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The trade deficit, excluding erratics, jumped to a recordhigh in March, largely due to the surge in energy prices.
High energy prices, surging imports of travel services and weak export growth will keep the deficit wide.
Governor Bailey is showing no signs of buckling to pressure from MPs for faster rate hikes to tame inflation.
At least two MPC members now think Bank Rate does not need to rise any further in the near term.
The MPC’s three-year ahead forecast for inflation, based on market rates, is its lowest for over 13 years.
Markets’ rate expectations fell yesterday, but they still look too high in light of the MPC's new projections.
The near-term outlook for households' real disposable income looks bleak; we still expect GDP to drop in Q2.
A recession, however, isn't our base case; people have ample scope to draw on savings and to borrow more.
We now Bank Rate to top out at 1.25% this year, not 1.00%, but still think markets have lost the plot.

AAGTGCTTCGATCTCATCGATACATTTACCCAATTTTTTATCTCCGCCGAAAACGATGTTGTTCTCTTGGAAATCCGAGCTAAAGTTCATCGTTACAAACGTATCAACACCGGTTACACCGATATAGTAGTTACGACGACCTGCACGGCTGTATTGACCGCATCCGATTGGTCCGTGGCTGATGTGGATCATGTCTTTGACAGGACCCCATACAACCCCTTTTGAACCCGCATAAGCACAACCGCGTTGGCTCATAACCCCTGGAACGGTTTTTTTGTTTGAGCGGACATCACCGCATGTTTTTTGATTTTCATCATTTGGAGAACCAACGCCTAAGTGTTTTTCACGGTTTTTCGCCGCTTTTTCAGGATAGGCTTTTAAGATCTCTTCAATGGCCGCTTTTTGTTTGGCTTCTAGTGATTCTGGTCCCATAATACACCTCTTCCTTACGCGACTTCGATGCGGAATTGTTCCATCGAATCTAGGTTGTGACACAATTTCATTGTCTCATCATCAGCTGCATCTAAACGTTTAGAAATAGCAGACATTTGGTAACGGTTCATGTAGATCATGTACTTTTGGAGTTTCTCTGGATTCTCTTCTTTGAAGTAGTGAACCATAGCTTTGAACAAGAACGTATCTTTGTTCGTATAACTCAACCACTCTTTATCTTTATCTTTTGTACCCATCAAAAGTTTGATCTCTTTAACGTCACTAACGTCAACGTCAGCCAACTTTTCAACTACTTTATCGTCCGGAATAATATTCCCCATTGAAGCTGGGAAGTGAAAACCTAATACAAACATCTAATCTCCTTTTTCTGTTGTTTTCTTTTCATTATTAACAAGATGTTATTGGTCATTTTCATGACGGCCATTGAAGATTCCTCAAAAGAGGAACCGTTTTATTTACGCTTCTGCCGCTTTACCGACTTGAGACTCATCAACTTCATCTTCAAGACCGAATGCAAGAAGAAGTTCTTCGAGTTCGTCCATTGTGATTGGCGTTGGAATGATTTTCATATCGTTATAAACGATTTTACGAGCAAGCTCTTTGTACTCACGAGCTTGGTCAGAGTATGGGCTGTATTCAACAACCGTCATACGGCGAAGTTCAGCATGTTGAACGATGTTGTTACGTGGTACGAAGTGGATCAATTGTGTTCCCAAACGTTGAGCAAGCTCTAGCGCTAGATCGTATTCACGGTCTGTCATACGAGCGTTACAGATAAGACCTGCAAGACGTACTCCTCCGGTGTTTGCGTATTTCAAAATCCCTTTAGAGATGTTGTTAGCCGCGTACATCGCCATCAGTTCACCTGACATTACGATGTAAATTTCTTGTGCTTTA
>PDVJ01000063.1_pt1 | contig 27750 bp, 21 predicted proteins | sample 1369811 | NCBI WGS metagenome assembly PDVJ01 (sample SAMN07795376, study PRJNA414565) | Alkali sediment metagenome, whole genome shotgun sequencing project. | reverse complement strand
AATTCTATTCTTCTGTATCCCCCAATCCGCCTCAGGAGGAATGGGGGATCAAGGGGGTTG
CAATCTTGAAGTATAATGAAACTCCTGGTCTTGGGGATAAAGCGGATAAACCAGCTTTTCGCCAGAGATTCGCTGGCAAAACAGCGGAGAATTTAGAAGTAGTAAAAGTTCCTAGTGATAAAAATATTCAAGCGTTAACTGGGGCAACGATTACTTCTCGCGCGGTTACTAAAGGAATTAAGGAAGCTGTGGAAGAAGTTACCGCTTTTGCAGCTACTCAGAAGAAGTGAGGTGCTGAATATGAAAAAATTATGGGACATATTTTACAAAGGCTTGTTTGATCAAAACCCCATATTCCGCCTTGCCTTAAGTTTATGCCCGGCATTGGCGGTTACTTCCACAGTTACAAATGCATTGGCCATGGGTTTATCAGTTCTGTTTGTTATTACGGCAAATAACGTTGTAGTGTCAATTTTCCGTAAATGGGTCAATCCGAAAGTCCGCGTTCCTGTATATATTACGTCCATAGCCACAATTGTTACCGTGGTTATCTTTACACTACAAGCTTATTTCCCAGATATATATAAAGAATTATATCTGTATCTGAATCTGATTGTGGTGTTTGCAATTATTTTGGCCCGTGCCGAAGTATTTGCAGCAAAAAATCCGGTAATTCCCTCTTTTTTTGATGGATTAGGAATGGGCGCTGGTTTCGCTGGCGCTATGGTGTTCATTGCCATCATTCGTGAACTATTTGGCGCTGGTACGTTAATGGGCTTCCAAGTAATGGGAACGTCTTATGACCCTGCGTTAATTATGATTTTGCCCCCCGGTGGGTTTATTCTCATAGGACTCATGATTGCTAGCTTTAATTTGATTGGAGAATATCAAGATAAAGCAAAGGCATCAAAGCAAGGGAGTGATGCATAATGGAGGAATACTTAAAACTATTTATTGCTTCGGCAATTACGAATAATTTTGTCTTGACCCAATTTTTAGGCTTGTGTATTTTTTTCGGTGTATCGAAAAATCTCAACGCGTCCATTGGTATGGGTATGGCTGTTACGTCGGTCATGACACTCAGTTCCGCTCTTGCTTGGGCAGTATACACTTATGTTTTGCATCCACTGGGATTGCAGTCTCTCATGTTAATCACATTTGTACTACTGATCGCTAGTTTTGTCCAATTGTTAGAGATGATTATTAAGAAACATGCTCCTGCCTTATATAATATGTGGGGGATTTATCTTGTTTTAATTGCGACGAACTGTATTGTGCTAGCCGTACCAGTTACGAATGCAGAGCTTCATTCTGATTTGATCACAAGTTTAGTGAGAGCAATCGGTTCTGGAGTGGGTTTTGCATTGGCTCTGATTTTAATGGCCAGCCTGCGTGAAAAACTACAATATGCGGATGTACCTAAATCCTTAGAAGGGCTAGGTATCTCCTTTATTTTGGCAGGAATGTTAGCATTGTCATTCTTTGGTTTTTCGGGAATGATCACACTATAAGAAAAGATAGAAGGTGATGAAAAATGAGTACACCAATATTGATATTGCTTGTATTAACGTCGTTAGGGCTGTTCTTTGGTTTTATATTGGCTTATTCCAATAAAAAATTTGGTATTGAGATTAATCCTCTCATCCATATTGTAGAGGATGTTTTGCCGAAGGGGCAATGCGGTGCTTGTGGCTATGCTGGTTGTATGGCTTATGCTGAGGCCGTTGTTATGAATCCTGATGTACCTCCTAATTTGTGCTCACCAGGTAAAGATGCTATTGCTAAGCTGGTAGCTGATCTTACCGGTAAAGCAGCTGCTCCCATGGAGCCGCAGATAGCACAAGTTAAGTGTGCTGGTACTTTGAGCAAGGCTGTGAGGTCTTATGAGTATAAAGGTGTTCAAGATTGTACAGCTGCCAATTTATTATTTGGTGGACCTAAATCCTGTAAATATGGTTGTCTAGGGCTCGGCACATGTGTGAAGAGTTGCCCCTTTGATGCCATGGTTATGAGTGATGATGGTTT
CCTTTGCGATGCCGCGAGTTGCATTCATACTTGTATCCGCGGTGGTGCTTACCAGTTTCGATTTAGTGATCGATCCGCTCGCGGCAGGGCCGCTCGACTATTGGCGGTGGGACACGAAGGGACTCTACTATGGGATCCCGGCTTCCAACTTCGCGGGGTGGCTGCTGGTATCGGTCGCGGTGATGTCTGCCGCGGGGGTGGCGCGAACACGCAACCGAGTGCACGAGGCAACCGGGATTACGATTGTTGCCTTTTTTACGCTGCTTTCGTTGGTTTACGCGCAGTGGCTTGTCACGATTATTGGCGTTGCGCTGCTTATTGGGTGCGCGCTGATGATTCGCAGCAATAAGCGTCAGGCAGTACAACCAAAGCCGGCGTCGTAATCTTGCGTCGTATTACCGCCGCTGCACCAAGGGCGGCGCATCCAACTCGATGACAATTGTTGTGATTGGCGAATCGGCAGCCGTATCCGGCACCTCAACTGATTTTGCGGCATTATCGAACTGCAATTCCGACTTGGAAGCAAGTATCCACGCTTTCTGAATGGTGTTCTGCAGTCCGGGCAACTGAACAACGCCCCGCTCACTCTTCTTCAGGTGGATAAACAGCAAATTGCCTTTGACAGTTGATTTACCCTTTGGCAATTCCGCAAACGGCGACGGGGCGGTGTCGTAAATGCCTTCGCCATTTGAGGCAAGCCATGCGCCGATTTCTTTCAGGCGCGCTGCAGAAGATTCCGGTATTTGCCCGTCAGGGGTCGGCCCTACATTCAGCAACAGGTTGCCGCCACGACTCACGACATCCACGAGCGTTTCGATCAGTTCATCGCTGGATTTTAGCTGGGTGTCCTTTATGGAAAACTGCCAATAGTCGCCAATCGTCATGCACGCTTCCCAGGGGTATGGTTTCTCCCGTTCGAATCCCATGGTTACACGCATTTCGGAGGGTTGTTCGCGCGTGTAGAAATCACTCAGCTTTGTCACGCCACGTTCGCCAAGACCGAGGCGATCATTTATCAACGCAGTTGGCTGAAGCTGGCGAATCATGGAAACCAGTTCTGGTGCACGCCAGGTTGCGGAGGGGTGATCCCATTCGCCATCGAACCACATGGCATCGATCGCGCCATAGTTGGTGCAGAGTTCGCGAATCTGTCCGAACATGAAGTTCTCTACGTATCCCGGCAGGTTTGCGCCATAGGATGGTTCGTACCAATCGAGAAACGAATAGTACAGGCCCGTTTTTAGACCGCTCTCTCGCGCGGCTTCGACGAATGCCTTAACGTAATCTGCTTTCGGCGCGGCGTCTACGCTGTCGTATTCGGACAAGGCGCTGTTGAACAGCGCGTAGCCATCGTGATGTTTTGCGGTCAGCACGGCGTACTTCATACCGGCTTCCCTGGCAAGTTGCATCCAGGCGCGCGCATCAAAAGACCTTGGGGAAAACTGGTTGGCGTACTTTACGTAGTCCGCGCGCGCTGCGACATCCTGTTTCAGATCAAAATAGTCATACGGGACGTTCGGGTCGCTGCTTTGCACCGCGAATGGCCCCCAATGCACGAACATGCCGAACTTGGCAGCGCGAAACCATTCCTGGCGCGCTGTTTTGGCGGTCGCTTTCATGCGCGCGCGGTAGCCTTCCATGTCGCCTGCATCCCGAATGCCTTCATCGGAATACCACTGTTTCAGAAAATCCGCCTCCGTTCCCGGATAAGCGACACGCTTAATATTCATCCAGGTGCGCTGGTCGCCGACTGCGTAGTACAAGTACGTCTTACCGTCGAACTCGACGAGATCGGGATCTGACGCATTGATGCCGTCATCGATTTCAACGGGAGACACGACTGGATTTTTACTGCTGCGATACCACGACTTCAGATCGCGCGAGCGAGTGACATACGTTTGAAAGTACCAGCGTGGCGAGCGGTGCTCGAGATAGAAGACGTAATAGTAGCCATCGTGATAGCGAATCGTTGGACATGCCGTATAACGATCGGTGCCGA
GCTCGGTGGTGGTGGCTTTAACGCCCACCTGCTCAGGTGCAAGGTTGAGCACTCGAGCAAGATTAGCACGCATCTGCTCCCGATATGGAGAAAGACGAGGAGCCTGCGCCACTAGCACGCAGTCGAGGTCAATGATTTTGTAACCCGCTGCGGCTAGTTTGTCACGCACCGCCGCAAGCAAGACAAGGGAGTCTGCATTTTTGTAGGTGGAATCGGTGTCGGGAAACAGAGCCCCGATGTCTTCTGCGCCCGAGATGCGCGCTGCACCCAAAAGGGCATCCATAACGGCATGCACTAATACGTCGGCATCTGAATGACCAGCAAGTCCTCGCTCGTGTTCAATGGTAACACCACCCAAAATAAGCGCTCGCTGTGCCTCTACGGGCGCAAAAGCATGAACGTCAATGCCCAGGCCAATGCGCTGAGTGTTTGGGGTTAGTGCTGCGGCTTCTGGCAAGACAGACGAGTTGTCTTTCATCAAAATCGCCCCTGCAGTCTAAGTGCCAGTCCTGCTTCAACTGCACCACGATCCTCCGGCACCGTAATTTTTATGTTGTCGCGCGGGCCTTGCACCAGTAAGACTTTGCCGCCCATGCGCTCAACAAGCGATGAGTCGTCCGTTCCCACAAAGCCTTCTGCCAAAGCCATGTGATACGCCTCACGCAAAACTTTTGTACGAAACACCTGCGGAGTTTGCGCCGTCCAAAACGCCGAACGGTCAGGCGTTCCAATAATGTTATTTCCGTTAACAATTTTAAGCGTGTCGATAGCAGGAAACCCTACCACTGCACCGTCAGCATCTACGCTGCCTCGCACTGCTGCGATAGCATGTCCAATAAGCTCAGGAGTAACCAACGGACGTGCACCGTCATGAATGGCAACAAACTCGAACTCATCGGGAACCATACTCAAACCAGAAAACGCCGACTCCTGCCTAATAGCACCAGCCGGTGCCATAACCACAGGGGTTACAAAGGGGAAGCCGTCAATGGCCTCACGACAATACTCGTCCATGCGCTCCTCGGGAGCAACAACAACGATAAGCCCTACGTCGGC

Active QT likely will have a much smaller proportionate impact than QE, but the MPC still will be cautious.
The gilt market is less liquid than usual, and the MPC wants a steady programme that won't need tinkering.
We still think the BoE will wait until August to set out plans for sales of £10B per quarter, starting in Q4.
March's retail sales figures were a wake-up call for investors; households are struggling to tread water.
Consumers' confidence weakened further in April and now is only a touch above its all-time low.
We still expect a recession to be avoided, but the risk will weigh on the MPC's forthcoming decisions.
We look for two further 25bp increases in Bank Rate this year, not one, after March's jump in CPI inflation.
CPI inflation looks set to peak at about 9% in April and remain above 8% until the very end of this year.
But energy and core goods inflation will plunge next year; the MPC needn't be as active as markets expect.
Markets now expect the MPC to hike Bank Rate to 0.50% in February, following today's surprise hike.
Most members, however, thought the decision was "finely balanced" and see a "modest" tightening ahead.
Omicron won't just have short-term effects if the MPC hikes again and pushes firms over the edge.
November's 5.1% CPI inflation rate was 0.6pp above the forecast made by the MPC only last month...
...But high inflation is due to surging energy and goods prices; underlying services inflation remains subdued.
We expect the headline rate to peak at 6.0% in April, but then to fall sharply, slipping below-target in 2023.
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